Carlo Battaglia nasce il 28 gennaio 1933 nell’isola della Maddalena, in Sardegna, ma trascorre l’infanzia a Genova. Vivrà alla Maddalena soltanto dal 1943 al 1947, poi a Roma. Proprio quegli anni vissuti in solitudine in Sardegna lasceranno indelebili tracce nella sua memoria visiva.
After a rather stormy high school, fortuitously he arrives at the Academy of Fine Arts to study scenography. In those years his interests have turned to the theater and cinema. At the Academy, thanks to the lessons of Toti Scialoja, he falls in love with contemporary American painting. His final thesis in art history will be on Jackson Pollock; if published, it would have been the first witness on the american artist appeared in Italy.
After the obligatory military service he focuses exclusively on painting. Conscious of his mediocre manual talent, submits a long training and apprenticeship, comforted by the example of Gorky delight, copying the masters and especially Matisse. In Italy the only chance to see contemporary paintings was represented by the Biennale in Venice. Then he starts traveling across Kassel, Paris, London. To really understand, it’s imperative to realize the dexterity and the size of the originals: it was misleading to be limited at the reproductions. In 1962, he will live for six months in Paris with a scholarship for painting.
However, his real dream remains to see the Matisse in New York, St. Petersburg and Baltimore. Once watched and understood those of the MoMA and of the Cone Collection, he can free himself from Matissian dream. He start exposing later in Rome in 1964, conscious of not having yet developed a really personal style; with the exhibition of 1966 at the Salone Annunciata of Milan, he performs the final exorcism. Carlo Battaglia remembers with affection and gratitude Carlo Grossetti who had dared to expose an artist so obviously out of fashion in its avant-garde gallery. In 1967 he stays for six months in New York, working in a studio in Canal Street and becoming friend with Reinhardt, Motherwell and Mark Rothko, who’s studio he attended everyday.
Mark had been his guest and of his wife Carla Panicali - that married in 1972, after a decade-long coexistence - in Rome for two months in 1965. In this way he discovered his true motivations and interests: the ambiguity and the illusion of the world, that he clarifies working on a series of pictures until he consumes, as far as possible, that idea. This is how Mysterious, Dizzy, Visionary show up, to fully examine the relation between fullness and emptiness of the skyscrapers and sky, the game of reflections on the glass walls of the buildings.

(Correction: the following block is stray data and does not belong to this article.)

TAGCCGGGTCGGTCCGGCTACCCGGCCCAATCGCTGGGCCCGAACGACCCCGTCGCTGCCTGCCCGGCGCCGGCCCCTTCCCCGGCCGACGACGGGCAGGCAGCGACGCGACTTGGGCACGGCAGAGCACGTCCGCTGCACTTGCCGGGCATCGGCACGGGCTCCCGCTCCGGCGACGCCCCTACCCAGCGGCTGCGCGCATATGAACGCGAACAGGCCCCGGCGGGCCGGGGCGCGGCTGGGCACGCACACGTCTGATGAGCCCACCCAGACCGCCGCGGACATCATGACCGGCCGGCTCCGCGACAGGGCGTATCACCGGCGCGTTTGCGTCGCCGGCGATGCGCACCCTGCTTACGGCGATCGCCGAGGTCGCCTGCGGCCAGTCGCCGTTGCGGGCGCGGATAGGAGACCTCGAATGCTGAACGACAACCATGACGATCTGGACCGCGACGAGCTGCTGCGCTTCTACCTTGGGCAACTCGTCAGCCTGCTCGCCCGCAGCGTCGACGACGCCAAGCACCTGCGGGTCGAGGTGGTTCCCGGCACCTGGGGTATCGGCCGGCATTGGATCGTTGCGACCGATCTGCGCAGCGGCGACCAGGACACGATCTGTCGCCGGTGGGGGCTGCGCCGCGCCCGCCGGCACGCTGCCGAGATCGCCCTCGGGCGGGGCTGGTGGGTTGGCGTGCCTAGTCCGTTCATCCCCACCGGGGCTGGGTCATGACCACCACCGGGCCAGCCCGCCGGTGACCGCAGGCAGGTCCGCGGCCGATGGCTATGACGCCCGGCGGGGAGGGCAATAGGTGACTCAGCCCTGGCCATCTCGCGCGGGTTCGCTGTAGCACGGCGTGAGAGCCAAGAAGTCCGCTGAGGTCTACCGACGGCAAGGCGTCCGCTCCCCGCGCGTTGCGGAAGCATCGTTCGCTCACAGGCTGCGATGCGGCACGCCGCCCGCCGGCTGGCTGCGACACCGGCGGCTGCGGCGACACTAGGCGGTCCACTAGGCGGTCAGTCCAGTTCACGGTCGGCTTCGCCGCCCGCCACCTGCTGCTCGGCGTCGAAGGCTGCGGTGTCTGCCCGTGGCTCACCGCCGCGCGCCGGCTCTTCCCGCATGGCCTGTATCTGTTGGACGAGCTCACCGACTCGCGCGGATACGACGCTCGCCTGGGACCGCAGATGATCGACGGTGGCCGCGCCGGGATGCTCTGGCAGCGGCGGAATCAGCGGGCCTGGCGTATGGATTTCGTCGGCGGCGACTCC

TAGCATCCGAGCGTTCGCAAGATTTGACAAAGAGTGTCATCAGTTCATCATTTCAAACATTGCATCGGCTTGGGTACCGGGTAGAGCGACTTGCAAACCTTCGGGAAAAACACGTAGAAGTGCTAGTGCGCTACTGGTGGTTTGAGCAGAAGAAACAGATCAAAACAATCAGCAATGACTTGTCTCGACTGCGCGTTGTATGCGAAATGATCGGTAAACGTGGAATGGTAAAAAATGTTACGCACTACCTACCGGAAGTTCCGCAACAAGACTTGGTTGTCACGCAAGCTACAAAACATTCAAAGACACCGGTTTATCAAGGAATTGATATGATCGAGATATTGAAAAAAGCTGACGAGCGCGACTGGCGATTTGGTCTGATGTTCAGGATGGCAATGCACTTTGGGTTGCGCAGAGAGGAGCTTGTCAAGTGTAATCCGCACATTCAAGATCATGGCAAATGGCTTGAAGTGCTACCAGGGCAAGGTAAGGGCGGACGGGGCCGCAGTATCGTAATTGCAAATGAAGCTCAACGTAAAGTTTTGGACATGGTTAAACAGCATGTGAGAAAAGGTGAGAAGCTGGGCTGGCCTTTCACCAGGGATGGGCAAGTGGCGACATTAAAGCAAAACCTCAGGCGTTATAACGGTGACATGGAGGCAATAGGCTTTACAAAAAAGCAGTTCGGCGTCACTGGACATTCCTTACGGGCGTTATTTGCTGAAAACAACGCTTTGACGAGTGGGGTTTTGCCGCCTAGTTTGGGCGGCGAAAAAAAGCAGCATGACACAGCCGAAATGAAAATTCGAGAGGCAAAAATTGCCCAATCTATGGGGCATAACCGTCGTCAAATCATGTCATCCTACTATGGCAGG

In 1970, he is invited in a solo room at the Venice Biennale, exhibiting for the first time Maree, the issue that will involve all his life. The ambiguity, the illusion, the spell of the seascape matches with his boundless love for the sea.
Since the 70’s Battaglia participates in all major exhibitions in Italy and in Europe, of the "New Painting" or "Analytical Painting", as it is said, however, proving a growing unease with the theoretical formulations in which he didn’t really recognized: nevertheless, in percentage he turns out to be the artist most present in exhibitions that refer in various ways to this trend.
Keeps anthological exhibitions in Venice, at Palazzo Grassi in 1974, then in Ferrara, at Palazzo dei Diamanti and at the Kunsthalle in Düsseldorf 1978. He participates in many exhibitions of contemporary Italian art: Selected Paintings and Sculptures, opening exhibition of the Hirshhorn Museum in Washington in 1974, I.C.C. Antwerp in 1975, Aalborg and Odense in Denmark, Boymans Museum in Rotterdam in 1977, Hayward Gallery in London, Peter Stuyvesand Collection at the Provincial Museum in Hasselt, Belgium 1982. In Italy, in the museums of Rome, Milan, Turin and so on. In 1980 he was again invited for a solo room at the Venice Biennale.
He isolates himself more and more since the ’80, he began working with egg tempera, according to old Renaissance recipes, and divides his time between Rome and New York to later definitely return to the Maddalena, where he can paint in complete solitude watching the sea from the hill of Sualeddu .
In the research of the secret structure of the landscapes, his paintings become more similar to how the world appears, not imitating but trying to create a "parallel image" of it. His themes mostly remain the seas, the rain, the hail and the illusion of mixed clouds intermingled with the far away coasts. Grasping an image that's already disappeared in the same moment it leaves an impression on the retina. Painting as a metaphor of the scenery, the scenery as a metaphor of painting. To paint means to suggest, more than defining, the secret meaning of objects, the elusiveness of waves, the deepness of space, the constant illusion between light and shadows.
He dies in Maddalena the 17 of January 2005.
Nel 2008 la moglie Carla Panicali, collezionista, mercante e gallerista di fama internazionale, decide di avviare il lavoro di catalogazione delle opere di Battaglia. Un lungo lavoro facilitato dalla grande precisione del pittore, che ha sempre firmato e datato le sue opere. La passione di Carla Panicali, che mai ha interferito con il lavoro del marito, ha permesso a questo catalogo di esistere e di raccontare la meravigliosa avventura di un’intellettuale della pittura.
Carla Panicali left us the 4 of August 2012 at the Maddalena, as Carlo Battaglia, in front of that unconditionally loved sea.